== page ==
The employees use mobile devices such as tablets or mobile phones to retrieve information about home care recipients. With mobile devices, employees can complete the legally-required documentation after each visit. The manager of home care services in both municipalities sees it as an advantage that all reports are written immediately after each visit, although this time is not set aside in the weekly plan. Writing legally-required documentation takes some time depending on what care has been provided and how familiar the employee is with the mobile device. In this study, we examined whether managers need to take into account time spent on documentation. We estimated that this took 5 minutes per visit, on average, which was confirmed by the offices. When we added 5 minutes for documentation onto each visit, the total time employees spent on visiting home care recipients increased by 10% at Office 1, 14% at Offices 2 and 3, and 12% at Office 4 in municipality A, and by 11% at Office 1, 13% at Office 2, and 12% at Office 3 in municipality B (Table 5). Time to do other tasks was reduced accordingly.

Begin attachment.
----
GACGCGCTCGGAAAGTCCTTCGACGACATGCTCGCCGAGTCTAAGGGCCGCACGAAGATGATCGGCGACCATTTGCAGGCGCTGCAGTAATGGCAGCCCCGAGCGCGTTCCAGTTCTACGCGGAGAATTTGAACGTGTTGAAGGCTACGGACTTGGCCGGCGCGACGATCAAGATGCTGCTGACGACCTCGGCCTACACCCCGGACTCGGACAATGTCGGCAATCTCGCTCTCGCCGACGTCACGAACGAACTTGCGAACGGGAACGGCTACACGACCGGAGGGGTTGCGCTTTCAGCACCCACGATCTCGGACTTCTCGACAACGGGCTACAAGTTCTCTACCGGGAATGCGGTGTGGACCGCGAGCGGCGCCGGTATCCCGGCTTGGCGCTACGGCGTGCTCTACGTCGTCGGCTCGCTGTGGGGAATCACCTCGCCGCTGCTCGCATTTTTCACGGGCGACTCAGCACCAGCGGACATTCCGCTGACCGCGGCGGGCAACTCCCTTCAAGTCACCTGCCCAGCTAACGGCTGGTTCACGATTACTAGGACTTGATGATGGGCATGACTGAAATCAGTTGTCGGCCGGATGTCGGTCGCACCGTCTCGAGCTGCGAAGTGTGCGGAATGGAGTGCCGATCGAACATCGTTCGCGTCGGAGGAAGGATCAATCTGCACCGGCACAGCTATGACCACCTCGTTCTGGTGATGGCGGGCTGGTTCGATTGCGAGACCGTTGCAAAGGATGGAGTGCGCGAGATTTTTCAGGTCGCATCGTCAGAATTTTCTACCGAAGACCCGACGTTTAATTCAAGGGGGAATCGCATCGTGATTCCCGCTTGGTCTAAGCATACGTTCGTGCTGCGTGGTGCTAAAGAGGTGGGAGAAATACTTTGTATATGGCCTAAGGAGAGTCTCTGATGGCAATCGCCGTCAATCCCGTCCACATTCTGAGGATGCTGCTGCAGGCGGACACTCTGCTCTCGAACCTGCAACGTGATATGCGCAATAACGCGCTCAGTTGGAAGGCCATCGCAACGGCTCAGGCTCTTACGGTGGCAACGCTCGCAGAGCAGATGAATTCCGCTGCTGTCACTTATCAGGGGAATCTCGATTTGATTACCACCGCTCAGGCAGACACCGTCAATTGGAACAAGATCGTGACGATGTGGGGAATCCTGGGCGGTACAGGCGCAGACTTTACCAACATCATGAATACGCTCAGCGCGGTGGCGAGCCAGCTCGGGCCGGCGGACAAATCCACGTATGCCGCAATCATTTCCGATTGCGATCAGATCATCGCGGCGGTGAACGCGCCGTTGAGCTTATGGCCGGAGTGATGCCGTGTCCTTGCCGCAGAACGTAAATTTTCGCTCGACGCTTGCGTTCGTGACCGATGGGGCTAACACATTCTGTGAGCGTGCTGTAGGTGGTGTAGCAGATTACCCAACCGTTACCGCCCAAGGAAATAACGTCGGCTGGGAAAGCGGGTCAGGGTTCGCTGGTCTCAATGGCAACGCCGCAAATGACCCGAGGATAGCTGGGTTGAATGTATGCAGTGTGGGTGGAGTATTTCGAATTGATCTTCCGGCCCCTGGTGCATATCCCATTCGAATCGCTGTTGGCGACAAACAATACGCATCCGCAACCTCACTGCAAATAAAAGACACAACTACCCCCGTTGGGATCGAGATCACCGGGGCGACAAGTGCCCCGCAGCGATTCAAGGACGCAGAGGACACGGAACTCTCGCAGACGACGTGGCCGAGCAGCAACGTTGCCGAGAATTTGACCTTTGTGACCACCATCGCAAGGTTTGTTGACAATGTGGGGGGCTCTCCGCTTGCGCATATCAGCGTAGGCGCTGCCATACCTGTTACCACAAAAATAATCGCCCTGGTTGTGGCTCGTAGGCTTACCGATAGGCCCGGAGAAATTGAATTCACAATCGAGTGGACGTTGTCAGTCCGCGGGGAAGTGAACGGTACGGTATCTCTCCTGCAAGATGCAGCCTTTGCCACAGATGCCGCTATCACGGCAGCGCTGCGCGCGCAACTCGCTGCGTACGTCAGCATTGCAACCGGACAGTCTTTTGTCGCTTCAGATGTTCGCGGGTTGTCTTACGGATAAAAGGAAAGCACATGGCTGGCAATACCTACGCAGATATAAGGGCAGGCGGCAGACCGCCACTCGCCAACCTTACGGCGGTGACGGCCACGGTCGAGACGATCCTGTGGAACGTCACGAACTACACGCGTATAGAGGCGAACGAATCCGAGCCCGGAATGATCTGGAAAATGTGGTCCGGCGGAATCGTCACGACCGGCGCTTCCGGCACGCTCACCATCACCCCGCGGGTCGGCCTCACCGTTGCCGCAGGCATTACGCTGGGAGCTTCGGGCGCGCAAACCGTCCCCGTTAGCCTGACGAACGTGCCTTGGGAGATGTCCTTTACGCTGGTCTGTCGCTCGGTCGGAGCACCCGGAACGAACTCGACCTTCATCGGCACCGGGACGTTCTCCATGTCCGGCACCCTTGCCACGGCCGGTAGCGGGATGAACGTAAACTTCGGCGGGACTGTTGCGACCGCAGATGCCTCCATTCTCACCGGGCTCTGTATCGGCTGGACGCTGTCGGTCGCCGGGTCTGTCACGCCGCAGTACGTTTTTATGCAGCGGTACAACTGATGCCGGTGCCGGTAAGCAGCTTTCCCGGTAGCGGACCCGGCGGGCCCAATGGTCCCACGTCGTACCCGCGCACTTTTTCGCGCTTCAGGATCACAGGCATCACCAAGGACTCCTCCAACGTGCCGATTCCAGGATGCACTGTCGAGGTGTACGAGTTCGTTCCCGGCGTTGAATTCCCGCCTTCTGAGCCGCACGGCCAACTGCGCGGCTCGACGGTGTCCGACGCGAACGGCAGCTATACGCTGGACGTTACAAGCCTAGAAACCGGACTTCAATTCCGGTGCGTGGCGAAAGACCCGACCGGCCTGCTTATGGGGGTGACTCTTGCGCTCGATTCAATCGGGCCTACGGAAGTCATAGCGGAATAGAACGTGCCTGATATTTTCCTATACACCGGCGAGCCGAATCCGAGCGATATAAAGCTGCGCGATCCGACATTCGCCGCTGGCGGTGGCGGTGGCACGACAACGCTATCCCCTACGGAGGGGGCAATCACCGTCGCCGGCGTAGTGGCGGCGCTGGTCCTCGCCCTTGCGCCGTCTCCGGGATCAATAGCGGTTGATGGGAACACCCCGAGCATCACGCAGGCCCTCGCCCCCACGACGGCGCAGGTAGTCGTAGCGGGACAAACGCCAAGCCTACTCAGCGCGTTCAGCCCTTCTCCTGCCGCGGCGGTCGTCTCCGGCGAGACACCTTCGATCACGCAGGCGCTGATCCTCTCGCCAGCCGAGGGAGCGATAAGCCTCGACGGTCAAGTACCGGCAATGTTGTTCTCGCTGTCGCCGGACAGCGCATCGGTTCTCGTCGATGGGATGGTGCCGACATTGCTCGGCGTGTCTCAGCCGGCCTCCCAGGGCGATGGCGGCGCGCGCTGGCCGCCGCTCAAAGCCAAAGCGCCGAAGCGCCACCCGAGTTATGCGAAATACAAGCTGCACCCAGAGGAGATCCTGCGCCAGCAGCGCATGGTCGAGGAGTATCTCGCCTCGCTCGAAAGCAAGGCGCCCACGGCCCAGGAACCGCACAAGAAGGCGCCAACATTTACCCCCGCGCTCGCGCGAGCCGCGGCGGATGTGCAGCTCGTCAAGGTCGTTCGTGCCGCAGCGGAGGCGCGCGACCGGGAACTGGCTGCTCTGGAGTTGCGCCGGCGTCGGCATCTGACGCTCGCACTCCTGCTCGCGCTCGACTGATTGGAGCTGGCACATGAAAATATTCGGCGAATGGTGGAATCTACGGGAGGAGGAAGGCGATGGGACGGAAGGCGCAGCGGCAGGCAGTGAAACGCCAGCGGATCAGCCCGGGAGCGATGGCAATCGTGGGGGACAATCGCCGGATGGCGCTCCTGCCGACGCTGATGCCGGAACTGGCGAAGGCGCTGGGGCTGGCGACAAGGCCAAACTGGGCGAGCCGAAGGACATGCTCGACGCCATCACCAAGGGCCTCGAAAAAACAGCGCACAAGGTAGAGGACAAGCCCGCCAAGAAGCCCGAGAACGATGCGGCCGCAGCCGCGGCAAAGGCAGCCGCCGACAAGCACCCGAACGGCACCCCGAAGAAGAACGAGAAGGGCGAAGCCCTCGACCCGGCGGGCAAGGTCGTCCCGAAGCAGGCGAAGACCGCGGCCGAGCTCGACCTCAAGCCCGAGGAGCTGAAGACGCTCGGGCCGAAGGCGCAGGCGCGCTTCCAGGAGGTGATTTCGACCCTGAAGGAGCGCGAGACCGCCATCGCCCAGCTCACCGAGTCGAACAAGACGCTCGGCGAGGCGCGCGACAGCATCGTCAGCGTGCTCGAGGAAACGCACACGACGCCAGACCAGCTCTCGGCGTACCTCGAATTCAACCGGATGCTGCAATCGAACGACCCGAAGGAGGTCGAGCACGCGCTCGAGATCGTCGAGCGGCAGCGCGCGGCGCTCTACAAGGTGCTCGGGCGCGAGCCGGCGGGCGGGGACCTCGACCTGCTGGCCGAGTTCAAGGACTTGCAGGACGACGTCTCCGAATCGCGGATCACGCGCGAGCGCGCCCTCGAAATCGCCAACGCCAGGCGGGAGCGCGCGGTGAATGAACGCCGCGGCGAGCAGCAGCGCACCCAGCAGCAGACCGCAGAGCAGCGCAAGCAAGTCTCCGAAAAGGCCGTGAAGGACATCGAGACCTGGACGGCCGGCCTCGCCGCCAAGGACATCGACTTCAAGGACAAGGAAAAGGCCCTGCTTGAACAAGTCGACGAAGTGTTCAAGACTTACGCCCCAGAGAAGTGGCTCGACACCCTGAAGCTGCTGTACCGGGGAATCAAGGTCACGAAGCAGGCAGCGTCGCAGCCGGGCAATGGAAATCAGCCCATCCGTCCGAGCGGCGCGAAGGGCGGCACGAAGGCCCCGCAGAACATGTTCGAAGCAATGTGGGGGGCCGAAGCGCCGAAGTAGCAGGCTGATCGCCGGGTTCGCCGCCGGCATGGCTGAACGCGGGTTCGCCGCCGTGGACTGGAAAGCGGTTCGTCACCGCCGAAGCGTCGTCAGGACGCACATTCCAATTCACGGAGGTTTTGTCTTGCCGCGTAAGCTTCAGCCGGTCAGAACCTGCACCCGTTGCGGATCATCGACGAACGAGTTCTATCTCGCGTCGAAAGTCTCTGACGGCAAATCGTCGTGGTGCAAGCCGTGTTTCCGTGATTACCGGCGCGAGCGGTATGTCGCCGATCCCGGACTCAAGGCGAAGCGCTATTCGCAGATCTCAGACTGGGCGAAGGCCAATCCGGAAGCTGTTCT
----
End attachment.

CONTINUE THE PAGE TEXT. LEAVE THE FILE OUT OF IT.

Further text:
Table 5

Allocation of working time during the week, with documentation time included in visiting time (n is the sum of the normal working hours the employees were scheduled to work that week in each office)

 

Municipality A

Municipality B

Office

Office 1

Office 2

Office 3

Office 4

Office 1

Office 2

Office 3

Scheduled working hours

Hours (n = 401.5)

Hours (n = 517.25)

Hours (n = 414)

Hours (n = 402.5)

Hours (n = 397.5)

Hours (n = 322)

Hours (n = 319.5)

Driving time

100.83 (25%)

109.38 (21%)

74.27 (18%)

74.00 (18%)

88.17 (22%)

70.93 (22%)

66.58 (21%)

Visiting time including documentation

218.58 (54%)

430.75 (83%)

267.83 (65%)

246.33 ( 61%)

202.33 (51%)

210.63 (65%)

215.88 (68%)

Time to other tasks